One of the best-known chemical mediators released from cells during inflammation is histamine , which triggers vasodilation and increases vascular permeability.
Stored in granules of circulating basophils and mast cells, histamine is released immediately when these cells are injured. Other substances involved in increasing vascular permeability are lysosomal compounds , which are released from neutrophils, and certain small proteins in the complement system, namely C3a and C5a. Many cytokines secreted by cells involved in inflammation also have vasoactive and chemotactic properties.
The prostaglandins are a group of fatty acids produced by many types of cells. Some prostaglandins increase the effects of other substances that promote vascular permeability.
Others affect the aggregation of platelets, which is part of the clotting process. Prostaglandins are associated with the pain and fever of inflammation. Anti-inflammatory drugs , such as aspirin , are effective in part because they inhibit an enzyme involved in prostaglandin synthesis.
Prostaglandins are synthesized from arachidonic acid, as are the leukotrienes, another group of chemical mediators that have vasoactive properties. The plasma contains four interrelated systems of proteins— complement , the kinins , coagulation factors , and the fibrinolytic system —that generate various mediators of inflammation. Activated complement proteins serve as chemotactic factors for neutrophils, increase vascular permeability, and stimulate the release of histamine from mast cells.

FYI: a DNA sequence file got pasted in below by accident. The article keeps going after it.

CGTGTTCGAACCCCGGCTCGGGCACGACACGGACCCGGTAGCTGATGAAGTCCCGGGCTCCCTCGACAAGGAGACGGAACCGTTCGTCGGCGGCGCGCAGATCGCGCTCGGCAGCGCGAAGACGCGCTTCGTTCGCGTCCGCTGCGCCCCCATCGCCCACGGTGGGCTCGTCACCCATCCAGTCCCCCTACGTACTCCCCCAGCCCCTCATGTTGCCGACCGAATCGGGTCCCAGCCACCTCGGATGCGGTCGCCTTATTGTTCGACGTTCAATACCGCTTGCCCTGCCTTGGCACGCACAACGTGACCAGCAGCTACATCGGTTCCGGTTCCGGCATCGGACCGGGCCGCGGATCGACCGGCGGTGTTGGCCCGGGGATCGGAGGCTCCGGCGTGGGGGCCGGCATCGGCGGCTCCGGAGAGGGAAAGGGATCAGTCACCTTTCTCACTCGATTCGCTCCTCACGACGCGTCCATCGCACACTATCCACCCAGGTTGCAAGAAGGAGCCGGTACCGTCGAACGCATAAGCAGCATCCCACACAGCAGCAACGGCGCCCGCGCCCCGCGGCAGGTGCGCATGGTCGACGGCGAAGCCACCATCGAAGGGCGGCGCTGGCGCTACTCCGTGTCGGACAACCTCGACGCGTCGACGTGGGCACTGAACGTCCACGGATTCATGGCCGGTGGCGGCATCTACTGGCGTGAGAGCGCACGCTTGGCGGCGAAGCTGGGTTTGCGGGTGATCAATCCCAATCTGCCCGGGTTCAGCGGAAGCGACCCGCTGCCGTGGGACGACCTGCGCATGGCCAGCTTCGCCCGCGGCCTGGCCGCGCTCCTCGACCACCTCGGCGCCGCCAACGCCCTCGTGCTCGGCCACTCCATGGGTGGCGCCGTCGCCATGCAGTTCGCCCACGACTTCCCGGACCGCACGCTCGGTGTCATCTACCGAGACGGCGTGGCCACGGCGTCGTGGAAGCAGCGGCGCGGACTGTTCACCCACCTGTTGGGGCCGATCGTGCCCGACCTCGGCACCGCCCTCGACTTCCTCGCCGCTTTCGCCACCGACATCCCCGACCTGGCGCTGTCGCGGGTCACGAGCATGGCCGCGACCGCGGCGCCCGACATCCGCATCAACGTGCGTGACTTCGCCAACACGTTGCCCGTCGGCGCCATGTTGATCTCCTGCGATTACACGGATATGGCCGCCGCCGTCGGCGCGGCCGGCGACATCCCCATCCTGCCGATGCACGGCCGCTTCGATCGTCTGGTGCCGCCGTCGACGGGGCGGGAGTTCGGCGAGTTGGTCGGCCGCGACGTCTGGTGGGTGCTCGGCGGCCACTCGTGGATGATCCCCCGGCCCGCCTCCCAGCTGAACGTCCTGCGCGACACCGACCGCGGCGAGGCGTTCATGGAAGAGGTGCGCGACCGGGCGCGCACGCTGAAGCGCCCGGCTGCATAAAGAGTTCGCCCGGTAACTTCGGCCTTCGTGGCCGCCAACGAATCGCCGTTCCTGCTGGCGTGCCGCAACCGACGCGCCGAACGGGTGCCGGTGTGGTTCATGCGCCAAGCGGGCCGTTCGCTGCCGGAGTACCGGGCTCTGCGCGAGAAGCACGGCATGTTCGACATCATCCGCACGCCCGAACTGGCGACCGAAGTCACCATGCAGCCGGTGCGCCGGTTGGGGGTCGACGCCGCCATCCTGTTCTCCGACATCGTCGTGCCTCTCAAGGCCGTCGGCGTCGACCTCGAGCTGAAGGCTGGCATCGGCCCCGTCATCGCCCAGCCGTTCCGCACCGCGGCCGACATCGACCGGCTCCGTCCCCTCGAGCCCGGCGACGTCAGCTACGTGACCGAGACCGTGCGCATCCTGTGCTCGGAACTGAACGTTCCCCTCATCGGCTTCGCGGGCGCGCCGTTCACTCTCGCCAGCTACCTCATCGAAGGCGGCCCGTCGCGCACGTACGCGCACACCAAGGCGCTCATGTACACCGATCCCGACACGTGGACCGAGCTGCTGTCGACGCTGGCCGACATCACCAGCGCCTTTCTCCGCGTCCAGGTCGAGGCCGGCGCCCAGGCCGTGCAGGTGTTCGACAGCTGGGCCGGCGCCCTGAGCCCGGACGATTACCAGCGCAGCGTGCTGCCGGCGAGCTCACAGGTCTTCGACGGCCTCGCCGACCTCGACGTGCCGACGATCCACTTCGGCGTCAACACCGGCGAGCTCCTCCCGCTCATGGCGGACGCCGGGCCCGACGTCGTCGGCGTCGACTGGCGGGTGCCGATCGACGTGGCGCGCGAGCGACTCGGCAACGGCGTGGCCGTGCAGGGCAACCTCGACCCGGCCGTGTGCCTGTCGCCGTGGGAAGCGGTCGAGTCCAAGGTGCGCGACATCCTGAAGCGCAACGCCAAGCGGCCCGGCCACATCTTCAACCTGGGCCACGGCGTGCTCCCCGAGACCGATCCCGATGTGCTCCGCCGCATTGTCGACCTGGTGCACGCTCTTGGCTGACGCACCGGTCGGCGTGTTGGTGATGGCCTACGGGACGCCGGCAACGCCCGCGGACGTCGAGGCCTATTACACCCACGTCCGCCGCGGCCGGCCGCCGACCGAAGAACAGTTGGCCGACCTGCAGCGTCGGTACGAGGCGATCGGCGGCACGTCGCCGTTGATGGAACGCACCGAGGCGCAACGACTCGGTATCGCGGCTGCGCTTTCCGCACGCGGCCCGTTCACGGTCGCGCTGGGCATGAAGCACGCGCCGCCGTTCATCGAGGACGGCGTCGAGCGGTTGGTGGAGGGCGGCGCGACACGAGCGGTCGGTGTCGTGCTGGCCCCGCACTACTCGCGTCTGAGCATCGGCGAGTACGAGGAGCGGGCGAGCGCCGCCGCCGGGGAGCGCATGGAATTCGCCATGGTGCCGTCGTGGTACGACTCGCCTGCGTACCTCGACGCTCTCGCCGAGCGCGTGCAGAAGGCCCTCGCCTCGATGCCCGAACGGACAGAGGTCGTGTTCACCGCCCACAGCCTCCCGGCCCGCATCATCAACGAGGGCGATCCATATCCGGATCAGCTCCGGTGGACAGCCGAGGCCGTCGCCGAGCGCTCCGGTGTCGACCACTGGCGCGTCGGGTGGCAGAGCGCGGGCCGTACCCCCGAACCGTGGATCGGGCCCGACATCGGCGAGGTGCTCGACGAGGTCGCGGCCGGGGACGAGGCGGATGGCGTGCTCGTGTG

They also adhere to the surface of bacteria, making them easier targets for phagocytes. The kinin system, which is activated by coagulation factor XII, produces substances that increase vascular permeability. The most important of the kinins is bradykinin, which is responsible for much of the pain and itching experienced with inflammation. The coagulation system converts the plasma protein fibrinogen into fibrin , which is a major component of the fluid exudate. The fibrinolytic system contributes to inflammation primarily through the formation of plasmin, which breaks down fibrin into products that affect vascular permeability.
Once acute inflammation has begun, a number of outcomes may follow. These include healing and repair, suppuration, and chronic inflammation. The outcome depends on the type of tissue involved and the amount of tissue destruction that has occurred, which are in turn related to the cause of the injury. Different types of cells vary in their ability to regenerate.
Some cells, such as epithelial cells, regenerate easily, whereas others, such as liver cells, do not normally proliferate but can be stimulated to do so after damage has occurred. Still other types of cells are incapable of regeneration. For regeneration to be successful, it is also necessary that the structure of the tissue be simple enough to reconstruct.
For example, uncomplicated structures such as the flat surface of the skin are easy to rebuild, but the complex architecture of a gland is not. In some cases, the failure to replicate the original framework of an organ can lead to disease. This is the case in cirrhosis of the liver, in which regeneration of damaged tissue results in the construction of abnormal structures that can lead to hemorrhaging and death.